County listens to concerns at Lion’s Center on Renewable Energy General Plan

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Brian Mooney, Andy Horne

BRAWLEY – Andy Horne, Deputy County Executive Officer and  Brian Mooney, a consultant hired by the county, led a public forum at the Brawley Lion’s Center concerning re-writing the County General Plan for growth in the Renewable Energy Sector.

 

“I hate to say we were blind-sided, but when the State passed a law mandating utilities have 33% of renewable energy in their portfolio, we suddenly had these large companies descend on the valley looking at our geothermal, and our solar and wind potential. We are a poor county, we couldn’t afford to put together a general plan that costs a million dollars. We were at the mercy of events instead of charting our own course,” Horne told the people gathered to participate and learn.

 

With the help of State Assemblyman Manuel Perez, the county secured grants totaling over $1 million dollars to fund the modernizing of the General Plan that included more than just geothermal growth and incorporated preserving farm land, military expansion, recreational areas, and respecting environmental and cultural resources.

 

Mooney said it was part of the process to engage the public and their desires and concerns. “It is easier to address your needs upfront, then try to redress problems once the General Plan has been approved.”

 

Many issues were brought up in the audience that the presenters admitted hadn’t been considered such as crop dusting needs.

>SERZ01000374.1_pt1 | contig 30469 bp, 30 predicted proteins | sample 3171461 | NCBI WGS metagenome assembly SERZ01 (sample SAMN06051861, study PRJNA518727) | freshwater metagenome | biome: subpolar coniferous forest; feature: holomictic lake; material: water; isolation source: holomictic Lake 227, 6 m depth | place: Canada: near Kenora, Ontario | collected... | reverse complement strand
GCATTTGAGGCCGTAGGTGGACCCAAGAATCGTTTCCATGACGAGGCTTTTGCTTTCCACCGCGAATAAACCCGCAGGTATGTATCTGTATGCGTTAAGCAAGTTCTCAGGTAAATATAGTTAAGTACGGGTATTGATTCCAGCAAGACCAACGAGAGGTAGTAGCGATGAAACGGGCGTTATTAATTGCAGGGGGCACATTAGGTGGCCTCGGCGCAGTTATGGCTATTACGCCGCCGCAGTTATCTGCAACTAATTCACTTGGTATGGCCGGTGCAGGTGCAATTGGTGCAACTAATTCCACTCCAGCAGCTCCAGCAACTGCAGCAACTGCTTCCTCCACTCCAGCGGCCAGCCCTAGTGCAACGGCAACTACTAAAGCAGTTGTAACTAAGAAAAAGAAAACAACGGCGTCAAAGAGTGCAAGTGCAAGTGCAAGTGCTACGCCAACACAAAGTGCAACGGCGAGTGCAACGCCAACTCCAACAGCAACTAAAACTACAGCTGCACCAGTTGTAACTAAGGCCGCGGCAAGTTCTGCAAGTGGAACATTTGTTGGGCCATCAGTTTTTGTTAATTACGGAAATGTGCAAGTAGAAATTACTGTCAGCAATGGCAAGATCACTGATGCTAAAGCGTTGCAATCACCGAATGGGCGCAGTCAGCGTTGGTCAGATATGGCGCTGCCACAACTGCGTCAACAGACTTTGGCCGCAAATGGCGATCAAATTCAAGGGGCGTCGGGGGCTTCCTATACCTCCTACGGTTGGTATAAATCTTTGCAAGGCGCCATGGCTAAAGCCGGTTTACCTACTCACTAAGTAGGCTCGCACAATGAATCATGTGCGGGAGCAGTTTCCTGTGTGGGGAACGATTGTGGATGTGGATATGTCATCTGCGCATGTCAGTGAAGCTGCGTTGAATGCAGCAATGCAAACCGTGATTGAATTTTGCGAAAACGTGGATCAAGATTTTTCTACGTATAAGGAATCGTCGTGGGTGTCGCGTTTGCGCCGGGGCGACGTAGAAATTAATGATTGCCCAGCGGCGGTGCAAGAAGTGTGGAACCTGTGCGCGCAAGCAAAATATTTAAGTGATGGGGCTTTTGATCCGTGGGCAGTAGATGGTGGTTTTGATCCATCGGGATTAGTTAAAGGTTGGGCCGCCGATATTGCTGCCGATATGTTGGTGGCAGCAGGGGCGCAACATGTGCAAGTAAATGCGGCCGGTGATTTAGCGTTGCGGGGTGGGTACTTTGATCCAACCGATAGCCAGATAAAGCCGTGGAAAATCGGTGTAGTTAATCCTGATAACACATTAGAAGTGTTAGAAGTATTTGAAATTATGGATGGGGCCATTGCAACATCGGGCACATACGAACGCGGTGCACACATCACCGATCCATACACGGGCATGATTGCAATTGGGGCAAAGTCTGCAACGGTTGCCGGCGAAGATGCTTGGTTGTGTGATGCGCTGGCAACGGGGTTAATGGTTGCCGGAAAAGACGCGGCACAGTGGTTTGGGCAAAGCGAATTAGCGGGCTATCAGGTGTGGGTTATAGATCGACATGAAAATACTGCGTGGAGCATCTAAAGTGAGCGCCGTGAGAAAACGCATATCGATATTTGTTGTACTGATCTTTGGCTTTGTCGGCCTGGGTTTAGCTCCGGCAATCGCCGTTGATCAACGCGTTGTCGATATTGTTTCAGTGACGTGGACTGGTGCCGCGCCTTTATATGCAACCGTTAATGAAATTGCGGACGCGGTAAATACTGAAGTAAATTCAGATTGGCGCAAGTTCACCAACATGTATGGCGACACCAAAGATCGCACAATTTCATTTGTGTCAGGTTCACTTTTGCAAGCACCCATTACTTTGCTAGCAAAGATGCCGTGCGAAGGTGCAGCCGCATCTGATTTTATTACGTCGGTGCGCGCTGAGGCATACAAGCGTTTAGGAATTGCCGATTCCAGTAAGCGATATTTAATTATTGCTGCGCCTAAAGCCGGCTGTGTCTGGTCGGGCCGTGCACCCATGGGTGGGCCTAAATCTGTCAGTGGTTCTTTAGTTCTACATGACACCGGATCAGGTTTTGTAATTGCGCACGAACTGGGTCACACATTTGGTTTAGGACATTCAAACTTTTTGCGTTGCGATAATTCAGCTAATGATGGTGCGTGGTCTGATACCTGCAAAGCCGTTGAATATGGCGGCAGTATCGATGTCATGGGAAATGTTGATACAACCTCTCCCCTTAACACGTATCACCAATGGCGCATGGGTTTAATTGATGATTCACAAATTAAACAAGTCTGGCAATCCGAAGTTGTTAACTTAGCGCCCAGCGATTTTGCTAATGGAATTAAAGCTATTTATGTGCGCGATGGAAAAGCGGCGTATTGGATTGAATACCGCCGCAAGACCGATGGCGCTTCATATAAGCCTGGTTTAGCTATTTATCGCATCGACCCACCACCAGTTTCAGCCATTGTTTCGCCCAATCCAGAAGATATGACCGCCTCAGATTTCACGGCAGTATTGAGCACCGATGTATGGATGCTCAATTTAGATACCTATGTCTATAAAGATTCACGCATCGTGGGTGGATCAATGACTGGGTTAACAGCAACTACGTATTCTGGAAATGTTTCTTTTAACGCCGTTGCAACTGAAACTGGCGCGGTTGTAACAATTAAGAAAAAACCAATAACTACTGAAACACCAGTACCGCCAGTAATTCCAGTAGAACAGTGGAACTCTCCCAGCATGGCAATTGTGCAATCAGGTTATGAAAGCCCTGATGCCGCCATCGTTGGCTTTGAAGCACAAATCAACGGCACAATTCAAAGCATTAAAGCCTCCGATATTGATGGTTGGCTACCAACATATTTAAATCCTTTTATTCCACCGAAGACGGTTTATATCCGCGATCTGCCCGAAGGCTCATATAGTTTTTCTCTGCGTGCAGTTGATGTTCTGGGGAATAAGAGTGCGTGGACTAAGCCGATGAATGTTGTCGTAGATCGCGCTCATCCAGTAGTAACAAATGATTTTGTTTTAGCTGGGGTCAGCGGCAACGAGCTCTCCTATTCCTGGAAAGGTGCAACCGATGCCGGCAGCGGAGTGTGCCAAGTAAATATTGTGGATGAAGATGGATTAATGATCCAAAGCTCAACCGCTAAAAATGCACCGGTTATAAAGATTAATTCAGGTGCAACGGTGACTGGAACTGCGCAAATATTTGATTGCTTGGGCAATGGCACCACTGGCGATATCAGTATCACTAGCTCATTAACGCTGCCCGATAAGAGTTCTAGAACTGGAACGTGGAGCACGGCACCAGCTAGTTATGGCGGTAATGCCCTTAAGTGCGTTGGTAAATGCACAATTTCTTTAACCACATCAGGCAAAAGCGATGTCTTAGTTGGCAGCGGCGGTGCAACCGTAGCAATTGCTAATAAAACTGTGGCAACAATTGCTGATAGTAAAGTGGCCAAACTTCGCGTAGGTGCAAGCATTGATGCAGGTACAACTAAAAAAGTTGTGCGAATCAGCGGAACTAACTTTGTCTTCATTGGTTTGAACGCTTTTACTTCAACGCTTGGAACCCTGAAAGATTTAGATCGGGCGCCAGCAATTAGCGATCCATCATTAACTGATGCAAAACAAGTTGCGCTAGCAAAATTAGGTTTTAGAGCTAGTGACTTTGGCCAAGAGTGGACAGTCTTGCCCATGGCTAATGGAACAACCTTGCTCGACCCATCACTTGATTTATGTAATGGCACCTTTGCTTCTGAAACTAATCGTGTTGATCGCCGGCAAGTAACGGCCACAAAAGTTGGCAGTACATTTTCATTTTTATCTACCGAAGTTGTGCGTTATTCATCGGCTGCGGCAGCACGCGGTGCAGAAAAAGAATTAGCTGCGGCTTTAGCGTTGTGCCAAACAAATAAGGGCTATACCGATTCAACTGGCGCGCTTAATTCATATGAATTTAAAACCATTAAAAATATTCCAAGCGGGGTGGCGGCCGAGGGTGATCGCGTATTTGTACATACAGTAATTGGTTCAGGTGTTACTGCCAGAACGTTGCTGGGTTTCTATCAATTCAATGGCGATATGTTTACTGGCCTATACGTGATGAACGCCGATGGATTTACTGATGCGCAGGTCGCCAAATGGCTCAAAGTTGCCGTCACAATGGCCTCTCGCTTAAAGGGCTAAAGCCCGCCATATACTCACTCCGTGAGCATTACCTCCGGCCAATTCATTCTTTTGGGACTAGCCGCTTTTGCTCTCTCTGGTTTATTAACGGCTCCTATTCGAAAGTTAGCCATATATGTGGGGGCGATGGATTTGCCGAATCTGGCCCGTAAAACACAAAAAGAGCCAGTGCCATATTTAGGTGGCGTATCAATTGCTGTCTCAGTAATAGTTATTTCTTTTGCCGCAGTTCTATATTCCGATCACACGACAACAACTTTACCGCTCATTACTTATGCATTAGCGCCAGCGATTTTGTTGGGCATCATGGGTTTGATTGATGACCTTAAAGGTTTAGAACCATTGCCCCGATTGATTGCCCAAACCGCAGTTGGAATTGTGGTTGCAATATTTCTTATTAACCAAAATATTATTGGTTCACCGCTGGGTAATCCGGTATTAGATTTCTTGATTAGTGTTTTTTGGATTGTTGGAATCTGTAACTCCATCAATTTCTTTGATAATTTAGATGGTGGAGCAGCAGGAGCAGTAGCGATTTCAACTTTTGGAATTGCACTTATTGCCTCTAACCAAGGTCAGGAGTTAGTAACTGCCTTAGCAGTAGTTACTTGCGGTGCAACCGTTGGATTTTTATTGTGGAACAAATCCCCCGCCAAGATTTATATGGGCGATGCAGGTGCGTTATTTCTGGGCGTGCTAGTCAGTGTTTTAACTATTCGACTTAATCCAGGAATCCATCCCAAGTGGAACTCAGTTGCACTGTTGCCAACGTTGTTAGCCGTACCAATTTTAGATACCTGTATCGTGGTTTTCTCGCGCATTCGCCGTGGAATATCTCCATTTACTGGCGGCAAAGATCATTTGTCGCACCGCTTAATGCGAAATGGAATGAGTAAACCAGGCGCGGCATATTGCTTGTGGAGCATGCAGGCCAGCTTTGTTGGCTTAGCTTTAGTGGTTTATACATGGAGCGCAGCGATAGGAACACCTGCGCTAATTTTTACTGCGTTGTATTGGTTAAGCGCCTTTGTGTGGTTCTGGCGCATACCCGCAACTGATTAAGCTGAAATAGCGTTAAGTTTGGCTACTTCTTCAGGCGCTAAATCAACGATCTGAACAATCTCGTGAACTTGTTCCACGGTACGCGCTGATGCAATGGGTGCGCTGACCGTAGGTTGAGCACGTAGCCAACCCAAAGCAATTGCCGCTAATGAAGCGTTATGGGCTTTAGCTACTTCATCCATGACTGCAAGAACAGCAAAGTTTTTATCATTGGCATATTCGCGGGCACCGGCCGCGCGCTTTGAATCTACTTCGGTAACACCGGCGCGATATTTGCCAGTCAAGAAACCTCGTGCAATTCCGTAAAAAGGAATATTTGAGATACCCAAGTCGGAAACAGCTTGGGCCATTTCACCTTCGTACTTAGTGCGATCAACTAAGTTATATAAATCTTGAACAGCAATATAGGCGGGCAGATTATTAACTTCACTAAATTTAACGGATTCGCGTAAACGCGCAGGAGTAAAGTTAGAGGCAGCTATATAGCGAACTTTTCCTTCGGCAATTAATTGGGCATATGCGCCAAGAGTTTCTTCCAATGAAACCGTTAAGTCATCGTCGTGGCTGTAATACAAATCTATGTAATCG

The military has stated that the tall solar projects that take up less land but more air space might interfere with their practice aerial missions, and the concentrated solar projects that produce intense heat zones could interfere with the military’s heat seeking missiles. However, no one had discussed the needs of crop dusters.

 

Other concerns were byproducts produced by the geothermal brine and where it would be stored.

 

Bruce Smith, a farmer with land next to a geothermal plant, warned about risks of sinking farm land such as he has experienced. Smith claimed the million-dollar damage he sustained came from the extracted heated liquids beneath his land.

 

Carolyn Allen raised the question of more agricultural land being used for solar fields and the loss of auxiliary income from agricultural suppliers.

 

Each of the questions was written down to be part of the overall process of developing a General Plan that would look 50 years into the future.

 

The County covers 4597 square miles with almost half belonging to the Federal Government split between the military and the Bureau of Land Management.

 

Eighteen percent is irrigated farmland, and 22% is private land in the desert and mountains. How to best use the county’s land assets for renewable energy is the focus for the next year and a half as the committee composed of county, agriculture, military and recreational stakeholders work to lay out the county’s General Plan.